ICE SKATING: Bobeck unfurls standard with precision and joy

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The Independent Online


reports from Birmingham

Forget all the stories that preceded her across the Atlantic to the World Championships. Whatever anyone thought they knew about Nicole Bobek, all can now be certain of one thing - she can skate and that is, after all, what she came here to do.

At the National Exhibition Centre yesterday, the striking 17-year-old knocked the competition dead with a short programme that she unfurled with precision and finally sheer joy.

"I was nervous before I skated, and I tried to relax. I had a lot to prove out there,'' Bobek said. And prove it she did.

From the moment she nailed her opening combination of triple lutz and double toe-loop it was clear that the established names of women's amateur figure skating, Surya Bonaly, Olgar Markova and Lu Chen, were under threat. Once she had landed her triple toe-loop, her final jump, it was clear that it would simply be a question of how many judges placed her first. The answer was six.

Her single 5.9 for required elements and the five she gleaned for presentation catapulted her ahead of the Russian Markova, who won the short programme at the Europeans last month, and pushed China's Lu back into third place with the European champion, Bonaly, fourth.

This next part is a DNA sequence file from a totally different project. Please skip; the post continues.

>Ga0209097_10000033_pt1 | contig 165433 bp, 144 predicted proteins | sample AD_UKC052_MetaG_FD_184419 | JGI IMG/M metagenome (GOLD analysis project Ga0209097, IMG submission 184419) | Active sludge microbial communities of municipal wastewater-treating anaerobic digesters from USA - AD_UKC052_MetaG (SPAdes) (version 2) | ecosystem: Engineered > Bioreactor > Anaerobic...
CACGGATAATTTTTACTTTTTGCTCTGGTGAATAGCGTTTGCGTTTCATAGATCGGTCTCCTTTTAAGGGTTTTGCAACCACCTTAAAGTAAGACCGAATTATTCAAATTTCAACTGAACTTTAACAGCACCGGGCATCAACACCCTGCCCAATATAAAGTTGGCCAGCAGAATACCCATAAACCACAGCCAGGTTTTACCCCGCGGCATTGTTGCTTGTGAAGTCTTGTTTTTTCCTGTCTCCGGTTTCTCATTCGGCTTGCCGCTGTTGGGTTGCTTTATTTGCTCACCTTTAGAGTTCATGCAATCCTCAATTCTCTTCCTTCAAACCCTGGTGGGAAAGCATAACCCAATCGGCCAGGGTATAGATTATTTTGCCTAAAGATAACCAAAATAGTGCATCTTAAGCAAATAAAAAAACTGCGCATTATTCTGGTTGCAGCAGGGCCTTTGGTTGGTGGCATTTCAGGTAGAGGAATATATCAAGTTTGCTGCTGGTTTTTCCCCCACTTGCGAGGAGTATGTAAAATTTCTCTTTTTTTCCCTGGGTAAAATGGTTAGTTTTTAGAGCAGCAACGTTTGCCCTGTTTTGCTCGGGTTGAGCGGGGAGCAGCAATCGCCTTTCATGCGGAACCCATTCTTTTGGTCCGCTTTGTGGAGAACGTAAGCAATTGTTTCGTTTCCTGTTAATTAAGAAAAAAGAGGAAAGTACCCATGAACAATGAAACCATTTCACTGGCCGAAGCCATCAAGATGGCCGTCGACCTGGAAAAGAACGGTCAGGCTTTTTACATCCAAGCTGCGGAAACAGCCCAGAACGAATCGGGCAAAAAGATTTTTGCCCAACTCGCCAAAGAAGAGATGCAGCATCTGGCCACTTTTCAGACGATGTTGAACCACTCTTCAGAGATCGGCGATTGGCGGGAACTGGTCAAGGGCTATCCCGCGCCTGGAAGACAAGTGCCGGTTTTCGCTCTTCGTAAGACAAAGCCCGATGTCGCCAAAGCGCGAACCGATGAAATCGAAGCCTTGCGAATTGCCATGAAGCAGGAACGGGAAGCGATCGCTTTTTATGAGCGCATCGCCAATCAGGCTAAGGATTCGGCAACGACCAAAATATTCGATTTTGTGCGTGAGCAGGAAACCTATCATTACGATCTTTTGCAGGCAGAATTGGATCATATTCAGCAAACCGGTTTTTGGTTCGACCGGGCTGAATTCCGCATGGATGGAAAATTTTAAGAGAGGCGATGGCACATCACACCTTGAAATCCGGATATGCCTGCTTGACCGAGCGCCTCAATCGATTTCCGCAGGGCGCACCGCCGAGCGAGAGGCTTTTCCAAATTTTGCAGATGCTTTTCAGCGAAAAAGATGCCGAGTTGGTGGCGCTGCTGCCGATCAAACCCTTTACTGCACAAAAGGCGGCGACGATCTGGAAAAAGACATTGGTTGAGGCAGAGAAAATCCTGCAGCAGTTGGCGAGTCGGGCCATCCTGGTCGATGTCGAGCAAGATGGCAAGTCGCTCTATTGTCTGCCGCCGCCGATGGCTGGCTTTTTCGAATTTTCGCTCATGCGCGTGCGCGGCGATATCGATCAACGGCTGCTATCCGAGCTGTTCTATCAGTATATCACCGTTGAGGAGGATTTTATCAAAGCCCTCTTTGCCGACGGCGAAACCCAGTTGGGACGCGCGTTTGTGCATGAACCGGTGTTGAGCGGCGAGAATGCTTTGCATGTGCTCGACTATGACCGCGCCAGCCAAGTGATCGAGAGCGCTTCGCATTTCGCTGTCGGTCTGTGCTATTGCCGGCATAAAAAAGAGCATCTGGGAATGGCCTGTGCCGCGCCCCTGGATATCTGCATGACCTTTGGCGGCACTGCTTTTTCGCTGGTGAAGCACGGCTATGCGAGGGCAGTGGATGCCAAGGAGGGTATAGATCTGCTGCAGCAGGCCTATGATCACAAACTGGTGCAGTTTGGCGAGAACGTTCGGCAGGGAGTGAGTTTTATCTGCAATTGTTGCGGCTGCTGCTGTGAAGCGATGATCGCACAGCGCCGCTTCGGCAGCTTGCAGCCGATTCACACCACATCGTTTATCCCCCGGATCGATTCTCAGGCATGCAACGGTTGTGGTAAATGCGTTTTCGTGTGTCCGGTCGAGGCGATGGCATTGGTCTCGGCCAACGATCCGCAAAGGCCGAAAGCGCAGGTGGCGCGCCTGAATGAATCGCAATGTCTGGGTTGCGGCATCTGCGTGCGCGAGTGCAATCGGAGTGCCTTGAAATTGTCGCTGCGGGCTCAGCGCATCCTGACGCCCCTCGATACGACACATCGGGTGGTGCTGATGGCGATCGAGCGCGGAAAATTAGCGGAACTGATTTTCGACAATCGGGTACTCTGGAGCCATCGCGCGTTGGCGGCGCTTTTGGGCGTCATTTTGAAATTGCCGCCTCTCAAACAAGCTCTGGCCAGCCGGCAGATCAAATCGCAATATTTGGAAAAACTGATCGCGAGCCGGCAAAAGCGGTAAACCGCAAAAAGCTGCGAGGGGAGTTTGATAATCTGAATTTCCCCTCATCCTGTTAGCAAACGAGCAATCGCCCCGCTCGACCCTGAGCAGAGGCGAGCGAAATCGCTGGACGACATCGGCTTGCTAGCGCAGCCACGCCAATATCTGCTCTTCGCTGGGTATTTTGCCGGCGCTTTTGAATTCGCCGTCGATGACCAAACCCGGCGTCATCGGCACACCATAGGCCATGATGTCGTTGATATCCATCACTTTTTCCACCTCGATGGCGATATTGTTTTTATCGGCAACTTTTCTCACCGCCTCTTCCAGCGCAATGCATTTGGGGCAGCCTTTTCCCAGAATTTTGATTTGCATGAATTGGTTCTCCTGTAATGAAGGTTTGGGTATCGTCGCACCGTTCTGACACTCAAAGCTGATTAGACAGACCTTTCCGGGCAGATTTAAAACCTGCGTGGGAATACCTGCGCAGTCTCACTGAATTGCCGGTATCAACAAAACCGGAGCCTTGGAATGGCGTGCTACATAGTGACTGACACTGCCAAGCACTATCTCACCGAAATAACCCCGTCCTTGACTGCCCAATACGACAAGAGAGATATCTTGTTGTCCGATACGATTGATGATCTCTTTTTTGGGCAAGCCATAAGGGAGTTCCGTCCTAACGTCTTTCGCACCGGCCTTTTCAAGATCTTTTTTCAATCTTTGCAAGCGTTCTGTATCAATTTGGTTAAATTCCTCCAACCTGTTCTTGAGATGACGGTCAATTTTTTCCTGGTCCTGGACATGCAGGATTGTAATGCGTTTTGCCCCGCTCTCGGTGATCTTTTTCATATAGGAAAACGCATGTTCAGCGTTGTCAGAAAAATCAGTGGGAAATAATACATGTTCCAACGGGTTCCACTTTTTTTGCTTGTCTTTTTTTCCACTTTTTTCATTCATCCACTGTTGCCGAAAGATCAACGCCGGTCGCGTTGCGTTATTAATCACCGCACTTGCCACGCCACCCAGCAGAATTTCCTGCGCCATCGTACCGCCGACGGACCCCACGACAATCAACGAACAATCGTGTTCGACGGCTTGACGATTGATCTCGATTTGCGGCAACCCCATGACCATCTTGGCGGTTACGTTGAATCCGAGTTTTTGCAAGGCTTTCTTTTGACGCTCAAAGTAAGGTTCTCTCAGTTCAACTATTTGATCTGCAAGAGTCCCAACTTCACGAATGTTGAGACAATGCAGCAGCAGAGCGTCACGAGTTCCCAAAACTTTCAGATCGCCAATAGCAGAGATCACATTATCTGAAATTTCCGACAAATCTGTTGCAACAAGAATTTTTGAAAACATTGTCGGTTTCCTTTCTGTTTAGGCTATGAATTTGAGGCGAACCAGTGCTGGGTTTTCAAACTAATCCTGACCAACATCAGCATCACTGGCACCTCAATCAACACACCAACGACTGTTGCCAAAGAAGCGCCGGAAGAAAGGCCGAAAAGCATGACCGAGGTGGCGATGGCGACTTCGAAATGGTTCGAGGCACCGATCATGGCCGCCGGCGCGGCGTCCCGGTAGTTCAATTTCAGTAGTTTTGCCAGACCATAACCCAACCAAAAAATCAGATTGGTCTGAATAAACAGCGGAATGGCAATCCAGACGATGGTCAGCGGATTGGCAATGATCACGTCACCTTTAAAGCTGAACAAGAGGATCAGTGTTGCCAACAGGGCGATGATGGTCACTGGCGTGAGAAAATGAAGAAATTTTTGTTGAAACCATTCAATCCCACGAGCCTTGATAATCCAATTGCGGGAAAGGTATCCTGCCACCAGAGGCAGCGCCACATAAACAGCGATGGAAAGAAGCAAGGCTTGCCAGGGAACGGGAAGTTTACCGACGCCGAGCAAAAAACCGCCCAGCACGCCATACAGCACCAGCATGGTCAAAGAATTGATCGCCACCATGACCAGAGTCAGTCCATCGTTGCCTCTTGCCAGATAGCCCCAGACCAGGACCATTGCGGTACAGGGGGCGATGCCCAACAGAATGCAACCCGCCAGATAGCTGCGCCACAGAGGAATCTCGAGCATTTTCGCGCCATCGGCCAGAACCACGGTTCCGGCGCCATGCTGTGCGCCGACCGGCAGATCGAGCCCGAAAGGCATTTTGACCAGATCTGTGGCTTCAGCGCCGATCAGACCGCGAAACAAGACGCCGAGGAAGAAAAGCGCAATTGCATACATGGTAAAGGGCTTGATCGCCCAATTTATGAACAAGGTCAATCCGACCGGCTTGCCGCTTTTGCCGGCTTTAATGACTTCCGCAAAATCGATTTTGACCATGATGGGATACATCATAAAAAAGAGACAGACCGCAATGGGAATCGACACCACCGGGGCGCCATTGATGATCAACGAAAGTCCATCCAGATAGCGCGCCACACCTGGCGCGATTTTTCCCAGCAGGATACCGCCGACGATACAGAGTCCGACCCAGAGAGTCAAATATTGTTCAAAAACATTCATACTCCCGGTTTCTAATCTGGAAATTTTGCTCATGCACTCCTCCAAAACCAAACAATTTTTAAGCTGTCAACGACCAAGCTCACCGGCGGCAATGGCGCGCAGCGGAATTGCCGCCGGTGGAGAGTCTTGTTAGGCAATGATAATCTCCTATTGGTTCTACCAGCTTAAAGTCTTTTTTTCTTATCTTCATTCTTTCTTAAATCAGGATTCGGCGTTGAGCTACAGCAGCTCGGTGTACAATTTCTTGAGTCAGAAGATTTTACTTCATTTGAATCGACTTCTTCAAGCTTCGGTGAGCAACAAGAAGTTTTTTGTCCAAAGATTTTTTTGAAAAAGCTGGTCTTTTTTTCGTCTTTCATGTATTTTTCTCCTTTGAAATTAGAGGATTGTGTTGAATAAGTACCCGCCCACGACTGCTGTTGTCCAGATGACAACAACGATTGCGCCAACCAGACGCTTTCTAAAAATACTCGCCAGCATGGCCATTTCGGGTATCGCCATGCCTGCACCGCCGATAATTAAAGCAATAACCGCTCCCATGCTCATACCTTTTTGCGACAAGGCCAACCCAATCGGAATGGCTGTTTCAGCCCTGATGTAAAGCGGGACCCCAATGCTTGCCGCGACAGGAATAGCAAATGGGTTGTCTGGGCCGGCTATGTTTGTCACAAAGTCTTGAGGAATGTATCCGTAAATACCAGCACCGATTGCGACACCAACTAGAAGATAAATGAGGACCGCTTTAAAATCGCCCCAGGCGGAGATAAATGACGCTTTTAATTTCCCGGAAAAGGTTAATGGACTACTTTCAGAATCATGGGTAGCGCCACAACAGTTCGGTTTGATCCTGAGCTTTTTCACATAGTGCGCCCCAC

"When I was through the triple toe-loop, it was such a big relief,'' Bobek said. "At that point, I had done all my jumping elements. The rest of the programme was sheer fun.''

But not for her rivals, who had all skated earlier and had to watch as their rankings slipped. Bonaly was the first to skate and the Frenchwoman again produced a flat programme. Markova, once she had completed her combination - the same as Bobek's but lacking the same flow - displayed grace and accuracy to go into the lead.

Lu Chen, skating two before Bobek, could not dislodge Markova despite a fluent, well-executed programme and the beautiful style of the petite Michelle Kwan, who was beaten to the United States title by Bobek, was placed behind Bonaly.

Only the newcomer, who brought with her so much media baggage, could change the order of things then, which she duly did, but this section counts for only a third of the final mark. Most of the skaters feel more comfortable in the free programme where they can express themselves rather than have to gear their performance to fitting in the required elements.

It is a shame that Bobek and the others are not testing themselves against either the title holder, Yuka Sato of Japan, or the Olympic champion, Oksana Baiul of Ukraine, who have left the amateur ranks. Nevertheless, the women's free should provide the championships with a rousing finale today, when Jenna Arrowsmith, Britain's 14-year-old representative, will have another opportunity to experience the heady atmosphere in the arena, which she coped with admirably yesterday.

If prizes were awarded for applause and the number of flowers thrown from the crowd then the Finns Susanna Rahkamo and Petri Kokko would have become ice dance world champions last night. As it was, their choice of music - Yesterday and A Hard Day's Night - proved prophetic.

Oksana Grischuk and Evgeny Platov, the Russian defending champions, failed to rouse the packed house but they impressed the judges with their low-key romantic routine and kept their crown.